Government shutdown: not just a Washington problem

The shutdown is in full force. Think you’re just a bystander to the temporary, yet pervasive, hollowing out of our public labor force? According to SUNY spokesperson David Doyle, “Higher education is not insulated from the effects of a government shutdown, and while we do not know the full extent of the impact on SUNY, the severity will largely depend on the duration.”

If this so-called shutdown is permanent – or at least longer than five days – there is the potential of things like federally funded work study jobs to halt. Raise your hand if you work in the College Union!

The lollygagging of Congress is something that affects all of us. We, as consumers, chose public institutions for our education, and those workers now out of work chose the public sector as their employer. Because of that, we all suffer at the hand of Congress, which is now a toddler-filled playground with one set of swings.

But shame on us for relying on something so obviously volatile, right? Down with the “non-essentials” that are the Environmental Protection Agency and national parks and those who expected to go to work on Oct. 1. I pity the fool who didn’t see this coming.

We all knew it from the beginning: The government is bloated. It is so obvious that they’re able to sustain this shutdown only because those people sitting at home, twiddling their thumbs – they’re unnecessary.

Let’s forget the work that they do and the income upon which they rely. Aren’t you glad that the men and women in Congress are taking their time to smooth out the glitches in this agreement, seemingly surprised that it came again, as it has and always will every year?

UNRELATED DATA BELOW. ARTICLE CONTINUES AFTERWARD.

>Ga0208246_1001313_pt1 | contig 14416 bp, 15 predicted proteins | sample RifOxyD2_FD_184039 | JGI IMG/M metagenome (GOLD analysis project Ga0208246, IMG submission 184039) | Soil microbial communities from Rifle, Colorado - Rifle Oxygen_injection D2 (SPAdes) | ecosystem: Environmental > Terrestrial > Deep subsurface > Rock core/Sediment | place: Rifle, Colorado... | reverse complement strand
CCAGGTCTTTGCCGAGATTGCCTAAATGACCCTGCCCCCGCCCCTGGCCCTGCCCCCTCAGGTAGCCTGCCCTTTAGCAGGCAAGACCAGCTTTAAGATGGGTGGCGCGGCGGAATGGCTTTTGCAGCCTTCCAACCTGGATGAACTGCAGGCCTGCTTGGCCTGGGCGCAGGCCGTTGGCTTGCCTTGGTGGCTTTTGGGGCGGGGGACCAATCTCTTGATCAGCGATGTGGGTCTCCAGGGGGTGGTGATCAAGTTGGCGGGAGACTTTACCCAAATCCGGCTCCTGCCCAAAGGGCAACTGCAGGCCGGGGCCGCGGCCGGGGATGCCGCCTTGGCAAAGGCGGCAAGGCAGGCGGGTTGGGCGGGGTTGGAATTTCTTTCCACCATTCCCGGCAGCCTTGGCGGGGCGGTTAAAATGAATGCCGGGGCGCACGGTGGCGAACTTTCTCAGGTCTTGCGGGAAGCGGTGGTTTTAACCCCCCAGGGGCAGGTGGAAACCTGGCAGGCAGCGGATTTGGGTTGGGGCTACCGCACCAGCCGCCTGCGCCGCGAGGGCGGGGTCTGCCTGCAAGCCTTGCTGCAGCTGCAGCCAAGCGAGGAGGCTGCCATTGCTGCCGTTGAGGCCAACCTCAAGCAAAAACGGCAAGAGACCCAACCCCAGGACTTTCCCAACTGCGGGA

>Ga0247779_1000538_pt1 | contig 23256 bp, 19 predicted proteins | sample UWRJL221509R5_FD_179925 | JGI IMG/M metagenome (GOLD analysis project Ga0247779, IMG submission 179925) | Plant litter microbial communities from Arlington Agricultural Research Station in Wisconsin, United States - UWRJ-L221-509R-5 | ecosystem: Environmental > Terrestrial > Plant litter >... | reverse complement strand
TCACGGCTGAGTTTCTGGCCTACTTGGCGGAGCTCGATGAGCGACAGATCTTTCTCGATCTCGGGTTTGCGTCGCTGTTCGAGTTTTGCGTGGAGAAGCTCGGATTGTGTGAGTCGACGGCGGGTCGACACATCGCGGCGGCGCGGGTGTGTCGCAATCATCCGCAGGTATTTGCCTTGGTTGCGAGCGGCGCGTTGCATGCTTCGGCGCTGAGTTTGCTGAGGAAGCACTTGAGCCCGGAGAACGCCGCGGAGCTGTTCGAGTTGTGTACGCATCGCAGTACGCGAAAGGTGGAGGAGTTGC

Did we forget that we’re on a fiscal year? Boehner, was it you who thought the deadline was Jan. 1?

The deadline thing is more understandable. As college students especially, we know what’s up. Trained to glisten our way through every argument with our instructors, our number one priority isn’t getting the job done in a thorough and timely manner – we like to beat around that bush until the last minute, ultimately costing others time and patience. They have college degrees up on the Hill – we’re all in on the secret.

But in all seriousness, this mismanagement is simply inappropriate. Just the threat to some public programs is frightening: Food and Drug Administration inspections, potentially the Supplemental Nutrition Program for Women, Infants and Children, the Federal Housing Administration’s loans, disability applications – you would be surprised at how many agencies, duties and people are qualified as “non-essential.”

Whether you’re lefty, righty, moderate or all over the place, the last drop of your political efficacy definitely went down the drain this week. On the line are almost one million federal employees wondering when they will work next and cursing the life that a civil worker leads.

While we won’t ever be able to control the selfishness of our representatives, perhaps it’s at least time for a restructuring in the way that we handle and treat those people in our public workforce and those who benefit from its services. Here is a call for Non-Essentials Appreciation Day; a drink to all those 800,000 out there who are unsure of when they return to work, probably unsure of why they ever agreed to be a part of this dysfunctional machine that is the U.S. government. Cheers to you: You could probably use it the most anyway.